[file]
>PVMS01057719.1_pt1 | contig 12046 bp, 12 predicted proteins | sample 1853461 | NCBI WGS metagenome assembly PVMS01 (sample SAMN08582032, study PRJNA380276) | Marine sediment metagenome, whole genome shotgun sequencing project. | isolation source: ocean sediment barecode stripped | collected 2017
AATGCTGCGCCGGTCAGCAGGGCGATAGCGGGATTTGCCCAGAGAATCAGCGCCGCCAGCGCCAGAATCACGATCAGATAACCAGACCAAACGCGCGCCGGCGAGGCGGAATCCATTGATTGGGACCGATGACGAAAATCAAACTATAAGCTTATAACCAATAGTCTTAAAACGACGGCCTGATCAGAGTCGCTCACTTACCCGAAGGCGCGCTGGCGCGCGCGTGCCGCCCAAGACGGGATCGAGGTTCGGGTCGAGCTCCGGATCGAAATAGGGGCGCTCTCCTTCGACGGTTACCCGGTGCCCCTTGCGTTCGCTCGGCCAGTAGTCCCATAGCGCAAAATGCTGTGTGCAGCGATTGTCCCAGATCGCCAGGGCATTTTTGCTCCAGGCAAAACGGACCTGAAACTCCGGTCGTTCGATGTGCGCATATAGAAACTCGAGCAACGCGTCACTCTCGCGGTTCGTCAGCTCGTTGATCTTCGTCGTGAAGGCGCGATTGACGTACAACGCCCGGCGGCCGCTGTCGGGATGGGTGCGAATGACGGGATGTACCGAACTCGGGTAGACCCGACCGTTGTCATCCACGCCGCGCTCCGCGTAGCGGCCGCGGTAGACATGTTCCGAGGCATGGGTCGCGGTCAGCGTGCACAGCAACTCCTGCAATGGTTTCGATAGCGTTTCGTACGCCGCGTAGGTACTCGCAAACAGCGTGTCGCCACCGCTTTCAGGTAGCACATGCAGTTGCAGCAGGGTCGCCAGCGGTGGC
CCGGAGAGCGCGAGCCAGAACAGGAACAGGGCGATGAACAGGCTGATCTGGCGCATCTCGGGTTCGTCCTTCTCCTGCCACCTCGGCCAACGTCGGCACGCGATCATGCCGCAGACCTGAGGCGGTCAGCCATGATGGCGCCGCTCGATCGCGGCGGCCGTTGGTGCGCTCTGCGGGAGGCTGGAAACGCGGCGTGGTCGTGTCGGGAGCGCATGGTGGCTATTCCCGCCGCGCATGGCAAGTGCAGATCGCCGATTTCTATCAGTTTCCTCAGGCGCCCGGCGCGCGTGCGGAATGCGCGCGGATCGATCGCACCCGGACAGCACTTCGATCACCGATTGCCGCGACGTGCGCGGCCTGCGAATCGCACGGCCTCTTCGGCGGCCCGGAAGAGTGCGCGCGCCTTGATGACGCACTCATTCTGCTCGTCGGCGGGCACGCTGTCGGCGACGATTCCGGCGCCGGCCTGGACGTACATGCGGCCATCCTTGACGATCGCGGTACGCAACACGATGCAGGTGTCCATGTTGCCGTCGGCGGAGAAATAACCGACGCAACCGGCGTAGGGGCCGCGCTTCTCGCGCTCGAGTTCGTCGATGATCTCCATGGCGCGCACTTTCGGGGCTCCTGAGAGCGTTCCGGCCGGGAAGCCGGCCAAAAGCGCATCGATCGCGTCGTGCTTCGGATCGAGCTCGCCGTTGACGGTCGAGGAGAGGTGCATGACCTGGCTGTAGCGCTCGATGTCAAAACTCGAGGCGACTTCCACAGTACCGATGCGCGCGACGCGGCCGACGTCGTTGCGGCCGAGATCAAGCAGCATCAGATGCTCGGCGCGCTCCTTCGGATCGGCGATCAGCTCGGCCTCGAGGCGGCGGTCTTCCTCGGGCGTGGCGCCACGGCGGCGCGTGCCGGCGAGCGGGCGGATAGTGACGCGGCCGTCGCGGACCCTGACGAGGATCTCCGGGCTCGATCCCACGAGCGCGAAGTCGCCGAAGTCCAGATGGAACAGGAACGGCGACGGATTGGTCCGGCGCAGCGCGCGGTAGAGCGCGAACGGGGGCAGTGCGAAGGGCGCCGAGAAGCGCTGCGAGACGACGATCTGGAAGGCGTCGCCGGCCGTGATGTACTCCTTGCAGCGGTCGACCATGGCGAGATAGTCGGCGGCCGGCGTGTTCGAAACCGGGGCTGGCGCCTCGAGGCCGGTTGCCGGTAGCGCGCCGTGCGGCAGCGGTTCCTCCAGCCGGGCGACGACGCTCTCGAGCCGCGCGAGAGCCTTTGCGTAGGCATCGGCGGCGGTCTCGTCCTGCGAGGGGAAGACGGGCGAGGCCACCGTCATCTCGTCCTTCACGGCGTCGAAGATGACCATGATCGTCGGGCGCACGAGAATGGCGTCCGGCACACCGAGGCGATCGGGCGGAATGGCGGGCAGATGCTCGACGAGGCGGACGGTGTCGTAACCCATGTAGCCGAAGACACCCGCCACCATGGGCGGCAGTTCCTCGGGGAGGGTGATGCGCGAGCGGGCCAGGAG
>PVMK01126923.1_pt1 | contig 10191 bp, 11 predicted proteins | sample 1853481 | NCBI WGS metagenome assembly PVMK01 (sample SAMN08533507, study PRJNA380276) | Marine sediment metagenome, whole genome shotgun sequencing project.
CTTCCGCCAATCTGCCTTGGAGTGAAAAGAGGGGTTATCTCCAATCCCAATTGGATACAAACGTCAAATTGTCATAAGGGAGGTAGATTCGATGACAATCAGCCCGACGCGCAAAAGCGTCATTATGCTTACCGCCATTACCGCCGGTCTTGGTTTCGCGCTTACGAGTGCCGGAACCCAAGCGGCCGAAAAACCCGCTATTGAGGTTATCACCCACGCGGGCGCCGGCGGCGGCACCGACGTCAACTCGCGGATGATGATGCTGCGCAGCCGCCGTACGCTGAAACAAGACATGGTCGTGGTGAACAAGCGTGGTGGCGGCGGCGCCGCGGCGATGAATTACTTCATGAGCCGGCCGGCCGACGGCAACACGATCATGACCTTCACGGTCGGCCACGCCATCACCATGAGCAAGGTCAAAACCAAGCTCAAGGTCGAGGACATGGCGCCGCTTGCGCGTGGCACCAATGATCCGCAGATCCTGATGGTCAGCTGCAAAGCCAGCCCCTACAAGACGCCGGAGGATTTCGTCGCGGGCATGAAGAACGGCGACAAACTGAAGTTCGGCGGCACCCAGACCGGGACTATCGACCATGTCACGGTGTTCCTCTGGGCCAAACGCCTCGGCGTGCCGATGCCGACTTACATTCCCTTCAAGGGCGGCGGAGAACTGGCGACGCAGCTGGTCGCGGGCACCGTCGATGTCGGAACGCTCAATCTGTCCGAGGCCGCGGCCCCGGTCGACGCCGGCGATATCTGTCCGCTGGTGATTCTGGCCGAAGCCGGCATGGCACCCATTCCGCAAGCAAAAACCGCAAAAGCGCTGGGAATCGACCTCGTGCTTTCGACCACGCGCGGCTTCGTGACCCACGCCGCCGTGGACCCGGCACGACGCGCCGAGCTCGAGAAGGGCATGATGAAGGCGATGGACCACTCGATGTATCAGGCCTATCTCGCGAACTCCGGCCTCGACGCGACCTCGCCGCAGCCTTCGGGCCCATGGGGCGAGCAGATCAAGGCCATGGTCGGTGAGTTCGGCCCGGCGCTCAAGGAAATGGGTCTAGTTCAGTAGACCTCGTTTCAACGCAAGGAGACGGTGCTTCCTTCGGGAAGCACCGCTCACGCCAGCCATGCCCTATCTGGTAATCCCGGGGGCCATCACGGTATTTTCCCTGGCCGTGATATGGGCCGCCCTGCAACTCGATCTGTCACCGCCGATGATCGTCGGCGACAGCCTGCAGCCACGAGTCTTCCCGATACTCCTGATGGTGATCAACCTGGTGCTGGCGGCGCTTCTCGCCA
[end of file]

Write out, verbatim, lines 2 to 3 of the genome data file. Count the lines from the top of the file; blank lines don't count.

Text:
AATGCTGCGCCGGTCAGCAGGGCGATAGCGGGATTTGCCCAGAGAATCAGCGCCGCCAGCGCCAGAATCACGATCAGATAACCAGACCAAACGCGCGCCGGCGAGGCGGAATCCATTGATTGGGACCGATGACGAAAATCAAACTATAAGCTTATAACCAATAGTCTTAAAACGACGGCCTGATCAGAGTCGCTCACTTACCCGAAGGCGCGCTGGCGCGCGCGTGCCGCCCAAGACGGGATCGAGGTTCGGGTCGAGCTCCGGATCGAAATAGGGGCGCTCTCCTTCGACGGTTACCCGGTGCCCCTTGCGTTCGCTCGGCCAGTAGTCCCATAGCGCAAAATGCTGTGTGCAGCGATTGTCCCAGATCGCCAGGGCATTTTTGCTCCAGGCAAAACGGACCTGAAACTCCGGTCGTTCGATGTGCGCATATAGAAACTCGAGCAACGCGTCACTCTCGCGGTTCGTCAGCTCGTTGATCTTCGTCGTGAAGGCGCGATTGACGTACAACGCCCGGCGGCCGCTGTCGGGATGGGTGCGAATGACGGGATGTACCGAACTCGGGTAGACCCGACCGTTGTCATCCACGCCGCGCTCCGCGTAGCGGCCGCGGTAGACATGTTCCGAGGCATGGGTCGCGGTCAGCGTGCACAGCAACTCCTGCAATGGTTTCGATAGCGTTTCGTACGCCGCGTAGGTACTCGCAAACAGCGTGTCGCCACCGCTTTCAGGTAGCACATGCAGTTGCAGCAGGGTCGCCAGCGGTGGC
CCGGAGAGCGCGAGCCAGAACAGGAACAGGGCGATGAACAGGCTGATCTGGCGCATCTCGGGTTCGTCCTTCTCCTGCCACCTCGGCCAACGTCGGCACGCGATCATGCCGCAGACCTGAGGCGGTCAGCCATGATGGCGCCGCTCGATCGCGGCGGCCGTTGGTGCGCTCTGCGGGAGGCTGGAAACGCGGCGTGGTCGTGTCGGGAGCGCATGGTGGCTATTCCCGCCGCGCATGGCAAGTGCAGATCGCCGATTTCTATCAGTTTCCTCAGGCGCCCGGCGCGCGTGCGGAATGCGCGCGGATCGATCGCACCCGGACAGCACTTCGATCACCGATTGCCGCGACGTGCGCGGCCTGCGAATCGCACGGCCTCTTCGGCGGCCCGGAAGAGTGCGCGCGCCTTGATGACGCACTCATTCTGCTCGTCGGCGGGCACGCTGTCGGCGACGATTCCGGCGCCGGCCTGGACGTACATGCGGCCATCCTTGACGATCGCGGTACGCAACACGATGCAGGTGTCCATGTTGCCGTCGGCGGAGAAATAACCGACGCAACCGGCGTAGGGGCCGCGCTTCTCGCGCTCGAGTTCGTCGATGATCTCCATGGCGCGCACTTTCGGGGCTCCTGAGAGCGTTCCGGCCGGGAAGCCGGCCAAAAGCGCATCGATCGCGTCGTGCTTCGGATCGAGCTCGCCGTTGACGGTCGAGGAGAGGTGCATGACCTGGCTGTAGCGCTCGATGTCAAAACTCGAGGCGACTTCCACAGTACCGATGCGCGCGACGCGGCCGACGTCGTTGCGGCCGAGATCAAGCAGCATCAGATGCTCGGCGCGCTCCTTCGGATCGGCGATCAGCTCGGCCTCGAGGCGGCGGTCTTCCTCGGGCGTGGCGCCACGGCGGCGCGTGCCGGCGAGCGGGCGGATAGTGACGCGGCCGTCGCGGACCCTGACGAGGATCTCCGGGCTCGATCCCACGAGCGCGAAGTCGCCGAAGTCCAGATGGAACAGGAACGGCGACGGATTGGTCCGGCGCAGCGCGCGGTAGAGCGCGAACGGGGGCAGTGCGAAGGGCGCCGAGAAGCGCTGCGAGACGACGATCTGGAAGGCGTCGCCGGCCGTGATGTACTCCTTGCAGCGGTCGACCATGGCGAGATAGTCGGCGGCCGGCGTGTTCGAAACCGGGGCTGGCGCCTCGAGGCCGGTTGCCGGTAGCGCGCCGTGCGGCAGCGGTTCCTCCAGCCGGGCGACGACGCTCTCGAGCCGCGCGAGAGCCTTTGCGTAGGCATCGGCGGCGGTCTCGTCCTGCGAGGGGAAGACGGGCGAGGCCACCGTCATCTCGTCCTTCACGGCGTCGAAGATGACCATGATCGTCGGGCGCACGAGAATGGCGTCCGGCACACCGAGGCGATCGGGCGGAATGGCGGGCAGATGCTCGACGAGGCGGACGGTGTCGTAACCCATGTAGCCGAAGACACCCGCCACCATGGGCGGCAGTTCCTCGGGGAGGGTGATGCGCGAGCGGGCCAGGAG